AMA opt-out program will keep prescribing data from drug reps

The Association plans to track closely physician complaints about drug reps who use data to pressure them.

By Kevin B. O’Reilly — Posted May 22, 2006

Print  |   Email  |   Respond  |   Reprints  |   Like Facebook  |   Share Twitter  |   Tweet Linkedin

The days of pharmaceutical sales representatives knowing more about a physician's prescribing patterns than the individual doctor does could be over.

Faced with complaints from physicians irked by pushy drug reps questioning their prescribing decisions as well as legislation in five states that would ban the sale of prescriber data for commercial uses, the American Medical Association has implemented a plan that will allow doctors to restrict access to personal information stored in the AMA's Physician Masterfile database.

The Prescribing Data Restriction Program, originally set to take effect July 1, is now in place and allows physicians to opt out of having their prescriber data accessed by drug reps or their direct supervisors. The option is effective for three years, after which doctors would need to sign up again for the opt-out. Drugmakers still will be able to use physician data to evaluate and compensate drug reps, as well as target direct mail to doctors.

Under the new AMA program, drugmakers who buy any Masterfile data will be contractually obligated to train reps to adhere to a toughened set of best-practice guidelines, first adopted in 2001, that call for disciplining drug reps who use prescribing data to pressure doctors. The AMA will set up a system to track physician complaints closely and is threatening to stop giving licensing data to any drugmaker that wantonly breaks the rules.

The opt-out program could empower physicians in their interactions with drug reps, said Robert Musacchio, PhD, AMA senior vice president of business and publishing services.

"Physicians have always had the wherewithal to tell the rep, 'No,' and by and large they haven't done that because it involves too much personal interaction," he said. "This will give them a nice out. They contact their professional society, and we can do the heavy lifting for them."

The AMA licenses Physician Masterfile information such as names, addresses, education credentials and DEA license numbers on about 1 million doctors to data-mining firms such as IMS Health, Verispan and Dendrite International. Those firms also purchase prescribing information from pharmacies, link prescribers to prescriptions and resell the data to drugmakers. Pharmaceutical companies use the data to track how well their estimated force of 115,000 sales representatives is faring in persuading doctors to prescribe their newest and most expensive drugs.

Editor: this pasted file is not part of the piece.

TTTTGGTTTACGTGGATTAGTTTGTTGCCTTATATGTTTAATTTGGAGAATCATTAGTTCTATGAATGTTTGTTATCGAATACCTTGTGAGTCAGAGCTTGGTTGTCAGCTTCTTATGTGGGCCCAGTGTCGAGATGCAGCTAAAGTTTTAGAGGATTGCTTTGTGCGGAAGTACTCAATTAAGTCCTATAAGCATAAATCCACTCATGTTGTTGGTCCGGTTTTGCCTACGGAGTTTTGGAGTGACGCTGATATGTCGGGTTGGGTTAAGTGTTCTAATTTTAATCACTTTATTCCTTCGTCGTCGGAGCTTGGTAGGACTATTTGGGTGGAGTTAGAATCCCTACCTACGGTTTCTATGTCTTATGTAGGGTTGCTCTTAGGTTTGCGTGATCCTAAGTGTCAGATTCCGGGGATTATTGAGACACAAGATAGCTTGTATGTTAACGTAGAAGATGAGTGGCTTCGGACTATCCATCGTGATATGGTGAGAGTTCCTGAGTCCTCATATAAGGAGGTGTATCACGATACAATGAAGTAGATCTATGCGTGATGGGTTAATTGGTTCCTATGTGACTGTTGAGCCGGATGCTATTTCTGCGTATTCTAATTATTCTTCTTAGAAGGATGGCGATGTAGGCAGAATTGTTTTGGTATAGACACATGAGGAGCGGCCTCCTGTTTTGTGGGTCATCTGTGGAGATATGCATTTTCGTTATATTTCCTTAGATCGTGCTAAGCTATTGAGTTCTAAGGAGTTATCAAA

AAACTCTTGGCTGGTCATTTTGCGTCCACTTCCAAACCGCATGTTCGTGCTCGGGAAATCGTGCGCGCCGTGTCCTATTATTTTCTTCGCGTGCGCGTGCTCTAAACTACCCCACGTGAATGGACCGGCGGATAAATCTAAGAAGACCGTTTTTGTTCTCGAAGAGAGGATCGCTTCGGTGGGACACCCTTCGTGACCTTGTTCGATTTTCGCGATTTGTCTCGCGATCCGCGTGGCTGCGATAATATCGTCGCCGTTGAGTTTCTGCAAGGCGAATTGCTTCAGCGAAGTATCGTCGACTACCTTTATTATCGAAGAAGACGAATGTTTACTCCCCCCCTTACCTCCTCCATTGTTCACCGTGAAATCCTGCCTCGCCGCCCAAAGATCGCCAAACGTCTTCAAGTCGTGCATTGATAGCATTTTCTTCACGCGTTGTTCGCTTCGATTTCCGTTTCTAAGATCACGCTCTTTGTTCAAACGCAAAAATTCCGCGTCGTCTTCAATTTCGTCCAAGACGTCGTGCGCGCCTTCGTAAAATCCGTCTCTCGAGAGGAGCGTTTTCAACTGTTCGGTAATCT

The AMA doesn't publish how much income it makes licensing Masterfile information to data-mining firms, but in 2004 -- the most recent year for which data are publicly available -- the AMA took in $40.4 million from database products, an area that includes the Masterfile. The figure represents nearly 15% of the AMA's consolidated revenues.

Reactions run the gamut

Drugmakers and some physicians reacted positively to the opt-out plan, but others criticized what they viewed as a half-hearted measure.

Paul Antony, MD, chief medical officer of the Pharmaceutical Research and Manufacturers of America, said in a statement that the AMA's plan represents an effort to "balance the public health benefits of using physician-specific prescribing data with the AMA's commitment to providing physicians with the opportunity to choose how their prescribing data are used."

Those public-health benefits, according to a PhRMA spokeswoman, include the ability to alert physicians about safety issues quickly and tailor the distribution of drug samples.

In opposing state legislation that would ban the sale of prescribing data for commercial use, the AMA has said data-mining firms' profits help subsidize the use of data in the development of clinical practice guidelines, prescription monitoring programs, safety studies and disease management programs.